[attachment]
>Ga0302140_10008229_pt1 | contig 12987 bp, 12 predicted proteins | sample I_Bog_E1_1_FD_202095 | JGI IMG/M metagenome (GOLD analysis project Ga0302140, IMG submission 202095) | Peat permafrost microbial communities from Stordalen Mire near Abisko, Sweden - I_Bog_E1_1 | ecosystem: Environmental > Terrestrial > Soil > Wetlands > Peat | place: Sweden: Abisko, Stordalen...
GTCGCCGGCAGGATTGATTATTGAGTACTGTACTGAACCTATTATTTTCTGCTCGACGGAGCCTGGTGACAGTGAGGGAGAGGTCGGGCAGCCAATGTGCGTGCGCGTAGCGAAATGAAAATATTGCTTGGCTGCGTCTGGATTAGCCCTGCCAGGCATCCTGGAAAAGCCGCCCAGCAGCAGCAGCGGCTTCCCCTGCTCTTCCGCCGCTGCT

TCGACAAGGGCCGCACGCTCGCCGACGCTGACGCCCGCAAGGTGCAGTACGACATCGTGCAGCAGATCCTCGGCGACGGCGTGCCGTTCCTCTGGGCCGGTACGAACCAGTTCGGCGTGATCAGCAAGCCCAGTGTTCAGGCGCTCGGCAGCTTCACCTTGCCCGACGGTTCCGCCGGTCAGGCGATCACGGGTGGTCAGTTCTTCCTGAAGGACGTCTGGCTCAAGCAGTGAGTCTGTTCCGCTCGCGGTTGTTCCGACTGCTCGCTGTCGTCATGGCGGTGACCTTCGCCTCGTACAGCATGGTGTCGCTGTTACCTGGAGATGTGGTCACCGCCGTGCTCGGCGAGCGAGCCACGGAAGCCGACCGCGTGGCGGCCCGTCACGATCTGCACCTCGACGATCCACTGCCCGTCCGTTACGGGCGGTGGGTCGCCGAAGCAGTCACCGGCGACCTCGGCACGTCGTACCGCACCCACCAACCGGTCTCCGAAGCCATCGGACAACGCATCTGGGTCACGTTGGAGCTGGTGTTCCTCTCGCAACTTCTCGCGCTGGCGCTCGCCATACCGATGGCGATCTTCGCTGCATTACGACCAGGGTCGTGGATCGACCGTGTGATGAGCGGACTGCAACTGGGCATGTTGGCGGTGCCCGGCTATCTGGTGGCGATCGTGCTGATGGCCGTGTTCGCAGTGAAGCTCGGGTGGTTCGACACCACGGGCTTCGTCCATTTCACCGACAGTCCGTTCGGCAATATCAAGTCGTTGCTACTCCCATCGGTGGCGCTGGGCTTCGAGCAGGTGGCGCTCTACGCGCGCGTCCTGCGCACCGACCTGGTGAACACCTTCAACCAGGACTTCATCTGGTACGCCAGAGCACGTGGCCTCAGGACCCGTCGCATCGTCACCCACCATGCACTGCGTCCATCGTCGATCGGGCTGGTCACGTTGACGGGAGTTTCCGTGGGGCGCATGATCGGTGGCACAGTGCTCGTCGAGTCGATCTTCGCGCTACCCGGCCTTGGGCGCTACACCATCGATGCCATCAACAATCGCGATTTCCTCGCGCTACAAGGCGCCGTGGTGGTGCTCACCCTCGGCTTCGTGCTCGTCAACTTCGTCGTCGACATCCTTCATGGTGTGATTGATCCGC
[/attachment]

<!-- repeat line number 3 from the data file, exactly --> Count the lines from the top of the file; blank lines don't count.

TCGACAAGGGCCGCACGCTCGCCGACGCTGACGCCCGCAAGGTGCAGTACGACATCGTGCAGCAGATCCTCGGCGACGGCGTGCCGTTCCTCTGGGCCGGTACGAACCAGTTCGGCGTGATCAGCAAGCCCAGTGTTCAGGCGCTCGGCAGCTTCACCTTGCCCGACGGTTCCGCCGGTCAGGCGATCACGGGTGGTCAGTTCTTCCTGAAGGACGTCTGGCTCAAGCAGTGAGTCTGTTCCGCTCGCGGTTGTTCCGACTGCTCGCTGTCGTCATGGCGGTGACCTTCGCCTCGTACAGCATGGTGTCGCTGTTACCTGGAGATGTGGTCACCGCCGTGCTCGGCGAGCGAGCCACGGAAGCCGACCGCGTGGCGGCCCGTCACGATCTGCACCTCGACGATCCACTGCCCGTCCGTTACGGGCGGTGGGTCGCCGAAGCAGTCACCGGCGACCTCGGCACGTCGTACCGCACCCACCAACCGGTCTCCGAAGCCATCGGACAACGCATCTGGGTCACGTTGGAGCTGGTGTTCCTCTCGCAACTTCTCGCGCTGGCGCTCGCCATACCGATGGCGATCTTCGCTGCATTACGACCAGGGTCGTGGATCGACCGTGTGATGAGCGGACTGCAACTGGGCATGTTGGCGGTGCCCGGCTATCTGGTGGCGATCGTGCTGATGGCCGTGTTCGCAGTGAAGCTCGGGTGGTTCGACACCACGGGCTTCGTCCATTTCACCGACAGTCCGTTCGGCAATATCAAGTCGTTGCTACTCCCATCGGTGGCGCTGGGCTTCGAGCAGGTGGCGCTCTACGCGCGCGTCCTGCGCACCGACCTGGTGAACACCTTCAACCAGGACTTCATCTGGTACGCCAGAGCACGTGGCCTCAGGACCCGTCGCATCGTCACCCACCATGCACTGCGTCCATCGTCGATCGGGCTGGTCACGTTGACGGGAGTTTCCGTGGGGCGCATGATCGGTGGCACAGTGCTCGTCGAGTCGATCTTCGCGCTACCCGGCCTTGGGCGCTACACCATCGATGCCATCAACAATCGCGATTTCCTCGCGCTACAAGGCGCCGTGGTGGTGCTCACCCTCGGCTTCGTGCTCGTCAACTTCGTCGTCGACATCCTTCATGGTGTGATTGATCCGC